An 'honest' military

Human rights groups have condemned the latest power grab by the military, saying it highlights the contradiction between the Thai junta's words and actions.

"Instead of paving the way for a return to democratic rule, the Thai junta has broadened its powers to do almost anything it wants," said Brad Adams, Asia Director at Human Rights Watch, in a statement.

The rights group said the incursion by the military into the traditional jurisdiction of law enforcement "provides untrained military officials with broadly and ambiguously worded powers of law enforcement," adding that the powers would likely lead to abuse.

Political analyst Panduprasert says the new order will further marginalize the Thai police, who the military accuses of being aligned to major political and business interests.

"My interviews with several army officials revealed they tend to view police officers as corrupt and willing to obey the will of politicians in contrast to the 'honest, upright military officers'," he told DW.

The royal question

Some experts are concerned that the widening of the army's remit could be linked to fears of a potential power vacuum related to the looming royal succession.

Thailand's 88-year-old King Bhumibol Adulyadej has always been a pillar of Thai politics. But he has been in declining health for several years.

His son and heir Crown Prince Maha Vajiralongkorn is seen by some as unfit to succeed him, given his links to exiled Prime Minister Thaksin Shinowatra, who was removed from power by the military in 2006.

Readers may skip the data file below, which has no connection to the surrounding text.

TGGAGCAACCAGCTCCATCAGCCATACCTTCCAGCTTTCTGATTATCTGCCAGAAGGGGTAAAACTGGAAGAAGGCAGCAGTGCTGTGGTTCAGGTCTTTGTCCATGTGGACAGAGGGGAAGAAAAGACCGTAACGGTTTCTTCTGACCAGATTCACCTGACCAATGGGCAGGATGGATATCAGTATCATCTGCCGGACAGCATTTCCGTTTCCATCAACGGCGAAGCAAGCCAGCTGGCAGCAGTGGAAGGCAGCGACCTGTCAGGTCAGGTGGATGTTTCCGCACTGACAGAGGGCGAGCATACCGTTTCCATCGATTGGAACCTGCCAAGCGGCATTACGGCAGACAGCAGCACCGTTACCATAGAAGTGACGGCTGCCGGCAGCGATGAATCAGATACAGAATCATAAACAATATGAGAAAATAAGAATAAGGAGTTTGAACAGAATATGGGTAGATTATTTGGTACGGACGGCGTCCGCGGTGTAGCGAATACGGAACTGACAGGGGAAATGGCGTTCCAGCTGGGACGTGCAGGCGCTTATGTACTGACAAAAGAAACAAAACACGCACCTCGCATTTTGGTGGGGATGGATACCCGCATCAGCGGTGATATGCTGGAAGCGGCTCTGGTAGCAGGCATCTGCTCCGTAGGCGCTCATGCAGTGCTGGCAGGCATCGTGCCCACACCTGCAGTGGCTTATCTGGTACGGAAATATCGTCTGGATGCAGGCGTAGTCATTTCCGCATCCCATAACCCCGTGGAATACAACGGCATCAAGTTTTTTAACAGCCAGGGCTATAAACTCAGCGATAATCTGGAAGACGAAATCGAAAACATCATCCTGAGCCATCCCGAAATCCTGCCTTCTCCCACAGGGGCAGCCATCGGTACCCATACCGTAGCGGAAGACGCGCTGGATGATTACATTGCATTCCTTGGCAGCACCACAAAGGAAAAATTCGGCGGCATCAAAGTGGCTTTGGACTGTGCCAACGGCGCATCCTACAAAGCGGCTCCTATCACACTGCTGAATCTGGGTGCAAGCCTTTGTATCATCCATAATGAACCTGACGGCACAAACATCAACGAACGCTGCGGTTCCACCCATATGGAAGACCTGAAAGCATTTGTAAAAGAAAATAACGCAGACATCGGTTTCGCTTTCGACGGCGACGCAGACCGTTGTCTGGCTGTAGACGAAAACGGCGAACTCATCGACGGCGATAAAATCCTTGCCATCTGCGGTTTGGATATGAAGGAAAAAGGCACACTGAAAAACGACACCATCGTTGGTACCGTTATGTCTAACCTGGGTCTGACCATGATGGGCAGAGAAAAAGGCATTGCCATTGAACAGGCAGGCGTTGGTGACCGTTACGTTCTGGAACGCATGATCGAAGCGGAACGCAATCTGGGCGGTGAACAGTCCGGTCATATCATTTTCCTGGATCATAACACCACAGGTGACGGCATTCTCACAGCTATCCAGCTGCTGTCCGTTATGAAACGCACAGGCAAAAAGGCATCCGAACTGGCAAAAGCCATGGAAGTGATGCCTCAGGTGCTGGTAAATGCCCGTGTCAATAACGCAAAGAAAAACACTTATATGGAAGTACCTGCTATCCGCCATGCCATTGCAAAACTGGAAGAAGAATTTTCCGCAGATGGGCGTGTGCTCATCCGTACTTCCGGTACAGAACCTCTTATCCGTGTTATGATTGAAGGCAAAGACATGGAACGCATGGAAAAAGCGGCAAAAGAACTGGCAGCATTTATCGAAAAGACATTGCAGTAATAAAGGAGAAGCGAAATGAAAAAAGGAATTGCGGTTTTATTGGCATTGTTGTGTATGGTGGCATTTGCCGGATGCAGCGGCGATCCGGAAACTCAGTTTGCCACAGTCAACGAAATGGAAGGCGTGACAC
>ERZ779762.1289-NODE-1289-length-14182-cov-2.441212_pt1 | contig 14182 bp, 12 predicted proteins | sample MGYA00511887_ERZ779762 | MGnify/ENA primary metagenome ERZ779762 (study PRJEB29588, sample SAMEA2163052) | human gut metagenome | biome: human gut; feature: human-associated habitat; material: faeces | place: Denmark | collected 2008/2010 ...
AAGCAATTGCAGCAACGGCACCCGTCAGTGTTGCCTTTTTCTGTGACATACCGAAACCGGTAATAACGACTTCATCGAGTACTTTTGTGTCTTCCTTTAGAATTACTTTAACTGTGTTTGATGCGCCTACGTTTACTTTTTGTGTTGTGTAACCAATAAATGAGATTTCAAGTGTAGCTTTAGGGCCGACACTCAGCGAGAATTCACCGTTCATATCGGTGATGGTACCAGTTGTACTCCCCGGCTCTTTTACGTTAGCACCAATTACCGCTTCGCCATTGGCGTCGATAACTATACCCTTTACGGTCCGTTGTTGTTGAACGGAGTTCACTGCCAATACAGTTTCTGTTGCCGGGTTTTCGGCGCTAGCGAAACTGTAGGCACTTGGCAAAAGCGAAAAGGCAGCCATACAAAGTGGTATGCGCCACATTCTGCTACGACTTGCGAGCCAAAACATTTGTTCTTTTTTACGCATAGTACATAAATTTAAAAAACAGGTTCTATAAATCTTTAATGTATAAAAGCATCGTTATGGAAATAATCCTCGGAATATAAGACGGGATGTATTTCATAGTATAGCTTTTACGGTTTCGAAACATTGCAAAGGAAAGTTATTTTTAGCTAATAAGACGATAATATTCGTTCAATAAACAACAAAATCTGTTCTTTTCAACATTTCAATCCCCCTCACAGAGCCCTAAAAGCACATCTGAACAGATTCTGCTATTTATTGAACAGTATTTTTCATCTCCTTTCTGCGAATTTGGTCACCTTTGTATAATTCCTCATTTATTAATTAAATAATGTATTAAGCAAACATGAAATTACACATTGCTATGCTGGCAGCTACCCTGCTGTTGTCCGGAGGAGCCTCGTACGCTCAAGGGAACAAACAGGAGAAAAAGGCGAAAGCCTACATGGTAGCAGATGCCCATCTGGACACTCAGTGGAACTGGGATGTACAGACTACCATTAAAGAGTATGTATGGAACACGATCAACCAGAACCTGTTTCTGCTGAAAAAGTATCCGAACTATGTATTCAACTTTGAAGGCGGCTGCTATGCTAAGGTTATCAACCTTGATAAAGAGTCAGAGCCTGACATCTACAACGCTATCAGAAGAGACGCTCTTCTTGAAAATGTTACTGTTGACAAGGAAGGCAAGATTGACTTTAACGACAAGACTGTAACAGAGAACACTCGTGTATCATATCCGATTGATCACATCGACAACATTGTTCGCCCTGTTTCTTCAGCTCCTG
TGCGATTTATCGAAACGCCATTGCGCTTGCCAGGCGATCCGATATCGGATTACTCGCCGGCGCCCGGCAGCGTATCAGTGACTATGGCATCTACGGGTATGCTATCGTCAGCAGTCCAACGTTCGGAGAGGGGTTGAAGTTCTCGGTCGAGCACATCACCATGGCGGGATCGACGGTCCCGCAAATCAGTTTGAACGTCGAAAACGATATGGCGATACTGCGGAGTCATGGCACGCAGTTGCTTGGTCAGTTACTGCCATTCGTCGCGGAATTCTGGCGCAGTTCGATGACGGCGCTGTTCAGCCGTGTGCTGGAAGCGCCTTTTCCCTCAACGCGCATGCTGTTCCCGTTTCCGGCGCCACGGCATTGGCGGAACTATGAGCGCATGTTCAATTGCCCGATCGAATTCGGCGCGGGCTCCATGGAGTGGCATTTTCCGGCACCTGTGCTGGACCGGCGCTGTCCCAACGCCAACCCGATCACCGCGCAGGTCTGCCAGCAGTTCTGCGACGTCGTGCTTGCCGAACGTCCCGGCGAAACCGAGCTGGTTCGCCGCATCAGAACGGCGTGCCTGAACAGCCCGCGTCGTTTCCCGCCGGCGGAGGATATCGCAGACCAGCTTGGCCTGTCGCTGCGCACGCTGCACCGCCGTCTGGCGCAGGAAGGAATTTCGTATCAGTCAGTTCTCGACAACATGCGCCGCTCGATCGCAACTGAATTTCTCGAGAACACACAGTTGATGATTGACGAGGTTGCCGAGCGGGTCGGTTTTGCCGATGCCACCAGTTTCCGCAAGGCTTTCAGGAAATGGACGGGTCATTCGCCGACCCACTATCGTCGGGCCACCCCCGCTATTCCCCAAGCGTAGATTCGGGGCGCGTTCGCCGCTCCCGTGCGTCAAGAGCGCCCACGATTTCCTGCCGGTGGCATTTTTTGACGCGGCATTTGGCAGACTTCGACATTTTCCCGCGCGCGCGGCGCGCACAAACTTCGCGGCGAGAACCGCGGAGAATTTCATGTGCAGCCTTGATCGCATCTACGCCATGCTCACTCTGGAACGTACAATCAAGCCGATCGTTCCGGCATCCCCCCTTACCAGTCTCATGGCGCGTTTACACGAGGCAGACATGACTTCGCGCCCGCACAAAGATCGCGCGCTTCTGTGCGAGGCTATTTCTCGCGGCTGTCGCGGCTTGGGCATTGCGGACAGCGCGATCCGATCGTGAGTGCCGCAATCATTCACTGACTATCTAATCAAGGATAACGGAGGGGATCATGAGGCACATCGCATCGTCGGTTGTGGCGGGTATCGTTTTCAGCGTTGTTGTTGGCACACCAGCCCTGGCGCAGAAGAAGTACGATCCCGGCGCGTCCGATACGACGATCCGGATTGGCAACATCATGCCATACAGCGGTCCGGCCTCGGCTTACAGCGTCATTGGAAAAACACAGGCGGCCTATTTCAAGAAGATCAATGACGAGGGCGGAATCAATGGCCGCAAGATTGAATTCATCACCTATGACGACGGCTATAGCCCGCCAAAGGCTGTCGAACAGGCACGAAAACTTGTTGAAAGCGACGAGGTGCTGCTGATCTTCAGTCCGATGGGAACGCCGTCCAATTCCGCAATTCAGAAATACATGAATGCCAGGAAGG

Legal analyst Pariyawong believes the wider military powers could be "part of mechanism aimed at creating a 'transitional guarantee'" not just in terms of deciding who succeeds King Bhumibol but also preventing Thaksin's Pheu Thai party from playing a major role in future Thai politics.

Thaksin and his sister Yingluck - who was prime minister from 2011 until the military coup in 2014 - have built a strong voter base among poorer and rural Thais, challenging the country's traditional urban and royalist-supported political players.

Elections next year?

Politicians from all sides are equally skeptical about the Thai military's plans to hold elections next year. Prime Minister and former army officer Prayut Chan-o-cha has vowed that the vote will take place whether the draft constitution passed the referendum or not.

"I strongly doubt if there will be a meaningful election that leads to a representative civilian government," Pariyawong said. He pointed "various counter-democratic overriding rules" put in place by the junta that would prevent a return to civilian rule.

Panduprasert believes there is only a 50-50 chance that elections will be held next year.

"The junta is governing pretty comfortably and if it wants to maintain its grip, no one in Thailand looks strong enough to stop them," he said.